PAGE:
As you may have heard, the Olympics open tonight, August 8th, 2008, at 8:08:08 PM Beijing time, or roughly two hours before this post goes up.  The start time was chosen because of the confluence of so many 8s, a number deemed auspicious in Chinese culture because of its phonetic similarity to words that mean “prosper” and “fortune.”  The American homophone is much less glamorous, but it makes a great invitation to celebrate the opening ceremonies with a meal that honors (but completely Americanizes) the host country: Chinese food!

The debate over the best place to go for Chinese food in the District is like so many others on the Hill: contentious, intractable and at times tedious, waged by fierce partisans whose loyalty to their side blinds them to the values of all others.  We figured we’d fan the flames by weighing in with our own personal favorite: City Lights of China.

Find out why (or just come in and berate us for our choice) after the jump.

To me, the most amusing thing about the ‘best Chinese’ debate here in Washington is that almost no one who lives here sides with any of the options in (what’s left of) Chinatown.  AOL’s City Guide (you know how I love them) points to Mei Wah (between Dupont Circle and Georgetown on M Street).  Tim Carman at the Washington City Paper swears by Great Wall-Szechuan House on 14th Street between P and Q.  Washingtonian Magazine only included two Chinese restaurants in their annual Top 100 list this year – one in Rockville and one in Wheaton.

But there are sometimes when you just crave the savory broth of wonton soup or the sweet-hot bite of a good Kung Pao chicken – and that’s when it’s key to know which places will deliver on flavor, even if they won’t deliver to your doorstep.  For us, that means a take-out order called in to City Lights of China and a 15-minute drive across town to pick up this reliable old favorite.

City Lights is located at 1731 Connecticut Avenue, near Bistrot du Coin and the Church of Scientology.  If you don’t know what you’re looking for, it’s easy enough to miss – but City Lights has been serving up some of the tastiest and least fussy versions of the standards we all know and love for more than twenty years now.  Even Mei Wah’s popularity is a testament to City Lights’ quality – Mei Wah owner Larry La established himself at City Lights and built up a loyal following here before selling the restaurant and moving on to open his new venture.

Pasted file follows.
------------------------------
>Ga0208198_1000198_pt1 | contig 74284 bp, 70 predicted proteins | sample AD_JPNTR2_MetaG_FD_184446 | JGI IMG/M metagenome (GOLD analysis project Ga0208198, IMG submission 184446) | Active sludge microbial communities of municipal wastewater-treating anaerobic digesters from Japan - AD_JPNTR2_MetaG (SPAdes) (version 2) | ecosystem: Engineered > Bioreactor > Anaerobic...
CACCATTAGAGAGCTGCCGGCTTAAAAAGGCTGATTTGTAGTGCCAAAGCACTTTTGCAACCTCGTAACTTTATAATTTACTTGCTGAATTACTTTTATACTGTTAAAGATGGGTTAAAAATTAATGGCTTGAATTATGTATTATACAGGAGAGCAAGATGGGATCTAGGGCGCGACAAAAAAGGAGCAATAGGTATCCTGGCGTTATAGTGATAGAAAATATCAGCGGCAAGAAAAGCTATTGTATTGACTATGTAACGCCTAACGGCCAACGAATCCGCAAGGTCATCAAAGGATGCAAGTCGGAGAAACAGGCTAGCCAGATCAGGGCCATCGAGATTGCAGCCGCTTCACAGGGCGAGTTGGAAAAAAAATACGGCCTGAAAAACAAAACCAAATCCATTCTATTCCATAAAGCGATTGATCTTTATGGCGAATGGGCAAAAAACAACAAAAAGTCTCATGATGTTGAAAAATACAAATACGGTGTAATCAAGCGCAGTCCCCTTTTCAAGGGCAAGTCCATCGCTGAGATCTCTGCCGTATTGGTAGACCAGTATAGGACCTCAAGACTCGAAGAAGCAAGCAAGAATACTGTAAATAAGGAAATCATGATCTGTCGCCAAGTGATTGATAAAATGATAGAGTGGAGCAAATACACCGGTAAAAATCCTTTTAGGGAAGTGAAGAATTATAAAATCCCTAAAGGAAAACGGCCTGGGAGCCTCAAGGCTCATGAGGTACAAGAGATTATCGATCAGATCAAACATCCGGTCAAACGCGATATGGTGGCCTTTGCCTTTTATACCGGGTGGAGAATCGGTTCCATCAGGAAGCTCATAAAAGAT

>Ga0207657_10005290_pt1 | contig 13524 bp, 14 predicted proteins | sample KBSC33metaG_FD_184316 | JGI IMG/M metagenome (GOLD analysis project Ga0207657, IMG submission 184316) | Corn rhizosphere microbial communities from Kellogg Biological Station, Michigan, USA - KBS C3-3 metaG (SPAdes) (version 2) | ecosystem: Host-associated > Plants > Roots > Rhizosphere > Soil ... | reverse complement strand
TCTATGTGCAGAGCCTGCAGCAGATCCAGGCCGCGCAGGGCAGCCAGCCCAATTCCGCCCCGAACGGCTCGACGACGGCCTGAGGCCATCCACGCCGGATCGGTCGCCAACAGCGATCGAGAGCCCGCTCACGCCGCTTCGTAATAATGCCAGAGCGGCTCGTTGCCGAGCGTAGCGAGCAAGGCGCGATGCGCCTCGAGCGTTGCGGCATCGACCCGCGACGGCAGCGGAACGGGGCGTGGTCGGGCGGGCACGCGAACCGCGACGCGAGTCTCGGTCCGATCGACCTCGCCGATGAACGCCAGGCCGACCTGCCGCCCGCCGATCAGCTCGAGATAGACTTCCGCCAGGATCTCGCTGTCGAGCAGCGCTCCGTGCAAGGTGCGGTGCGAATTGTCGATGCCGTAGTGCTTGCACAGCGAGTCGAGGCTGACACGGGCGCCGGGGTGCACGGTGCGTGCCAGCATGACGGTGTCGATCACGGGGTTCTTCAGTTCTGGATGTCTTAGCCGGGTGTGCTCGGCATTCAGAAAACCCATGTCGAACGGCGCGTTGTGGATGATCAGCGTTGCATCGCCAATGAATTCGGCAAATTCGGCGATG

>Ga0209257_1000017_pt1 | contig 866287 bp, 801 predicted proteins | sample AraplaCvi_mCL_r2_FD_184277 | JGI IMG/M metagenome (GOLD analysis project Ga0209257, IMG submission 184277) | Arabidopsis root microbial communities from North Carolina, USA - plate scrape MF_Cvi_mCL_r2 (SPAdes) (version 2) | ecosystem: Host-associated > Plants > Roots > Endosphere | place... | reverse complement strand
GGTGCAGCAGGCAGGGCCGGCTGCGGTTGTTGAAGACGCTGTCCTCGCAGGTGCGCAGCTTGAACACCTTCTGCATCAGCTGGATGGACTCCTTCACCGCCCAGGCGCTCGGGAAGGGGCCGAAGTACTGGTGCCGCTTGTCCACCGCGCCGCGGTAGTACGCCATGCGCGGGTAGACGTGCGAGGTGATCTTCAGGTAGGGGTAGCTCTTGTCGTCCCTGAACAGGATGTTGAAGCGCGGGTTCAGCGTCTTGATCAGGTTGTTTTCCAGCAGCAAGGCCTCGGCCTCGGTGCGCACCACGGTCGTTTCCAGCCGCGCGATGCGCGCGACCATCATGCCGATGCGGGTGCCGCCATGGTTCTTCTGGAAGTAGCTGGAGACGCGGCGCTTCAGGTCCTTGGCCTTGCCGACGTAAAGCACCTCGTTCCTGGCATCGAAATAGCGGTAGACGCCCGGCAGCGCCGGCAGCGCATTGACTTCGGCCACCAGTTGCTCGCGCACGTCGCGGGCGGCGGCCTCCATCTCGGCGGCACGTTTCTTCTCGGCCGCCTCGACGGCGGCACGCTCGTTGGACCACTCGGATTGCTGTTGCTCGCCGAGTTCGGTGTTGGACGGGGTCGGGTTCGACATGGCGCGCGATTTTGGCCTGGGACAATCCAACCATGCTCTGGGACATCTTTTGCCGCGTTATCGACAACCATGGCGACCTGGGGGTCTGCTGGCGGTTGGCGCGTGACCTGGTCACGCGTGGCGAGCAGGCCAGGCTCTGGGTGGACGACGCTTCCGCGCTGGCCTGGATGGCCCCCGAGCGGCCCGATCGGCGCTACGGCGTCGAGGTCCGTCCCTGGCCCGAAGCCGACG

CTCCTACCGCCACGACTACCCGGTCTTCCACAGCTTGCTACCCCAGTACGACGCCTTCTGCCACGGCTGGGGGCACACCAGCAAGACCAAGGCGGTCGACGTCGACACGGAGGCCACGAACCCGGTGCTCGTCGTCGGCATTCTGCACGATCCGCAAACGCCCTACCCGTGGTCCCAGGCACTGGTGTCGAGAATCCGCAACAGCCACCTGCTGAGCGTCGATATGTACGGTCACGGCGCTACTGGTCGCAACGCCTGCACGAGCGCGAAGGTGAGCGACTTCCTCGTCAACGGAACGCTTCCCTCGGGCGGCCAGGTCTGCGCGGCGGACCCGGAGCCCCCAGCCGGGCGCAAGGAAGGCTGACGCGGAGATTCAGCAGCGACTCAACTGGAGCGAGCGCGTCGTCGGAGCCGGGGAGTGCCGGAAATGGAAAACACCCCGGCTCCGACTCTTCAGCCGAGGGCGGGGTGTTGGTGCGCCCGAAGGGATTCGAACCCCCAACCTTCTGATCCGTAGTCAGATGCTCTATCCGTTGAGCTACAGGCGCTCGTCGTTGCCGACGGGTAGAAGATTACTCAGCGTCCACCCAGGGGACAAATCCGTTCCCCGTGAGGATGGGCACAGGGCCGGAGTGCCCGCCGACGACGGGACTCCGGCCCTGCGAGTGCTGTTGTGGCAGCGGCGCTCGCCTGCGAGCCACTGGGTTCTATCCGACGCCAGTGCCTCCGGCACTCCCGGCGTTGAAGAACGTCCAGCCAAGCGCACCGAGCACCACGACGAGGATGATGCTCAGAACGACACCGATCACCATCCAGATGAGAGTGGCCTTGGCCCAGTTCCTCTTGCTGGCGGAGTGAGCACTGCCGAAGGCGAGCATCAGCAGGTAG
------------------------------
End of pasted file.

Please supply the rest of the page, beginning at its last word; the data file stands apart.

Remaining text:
But our love of City Lights is not founded on nostalgia – Elizabeth didn’t even taste their food until 2002, long after La had left.  Even without him at the helm, the restaurant has continued to provide quality food with great customer service.

A usual meal for us starts with wonton soup and a generous appetizer that offers ten small dumplings stuffed with pork and chives.  The dumplings are always steamed to perfection – chewy but not rubbery, with a filling that has a little bit of spice and a long, savory flavor.  The soup offers pillowy wontons instead of the small, pinched versions at some other local establishments.  We tend to follow these up by splitting an entree, as the portions are large enough for one person to eat and have leftovers or two people to share without going hungry.  Favorites include their hot-but-not-overpowering Kung Pao and their rich version of chicken and cashews.

Like many other Chinese restaurants, City Lights is quick to point out their City Lite Menu in their takeout flyer, noting that “Most dishes can be steamed without oil, salt, sugar or corn starch.  A choice of tasty sauce will be served on the side. (Some beef, lamb and pork dishes are not recommended.)”  At the end of the day, of course, the sauces, oils and assorted other flavoring ingredients are what makes Chinese food so darn tasty…but it’s nice to know they care enough about our health to at least offer this.  A section of Chef’s Specialties runs to the usual – Peking Duck, Seafood Delight, Crispy Fried Shredded Beef, etc.

So what is it that makes City Lights our go-to?  Simply put, we’ve never had a bad experience here – the food is always hot and delicious, with none of those off-putting smells or not-quite-right tastes that occasionally crop up at other places we’ve tried.  And although it’s not exactly convenient, they always have our food ready right when I arrive to pick up our carry out orders.  As easy to please as we think we are when it comes to Chinese, somehow City Lights is the only place we’ve found that we can count on to do it right.

City Lights of China
1731 Connecticut Ave., NW
Washington, DC  20009
(202) 265-6688

Eat-In, Carry Out, & Delivery (limited delivery area)

City Lights of China on Urbanspoon

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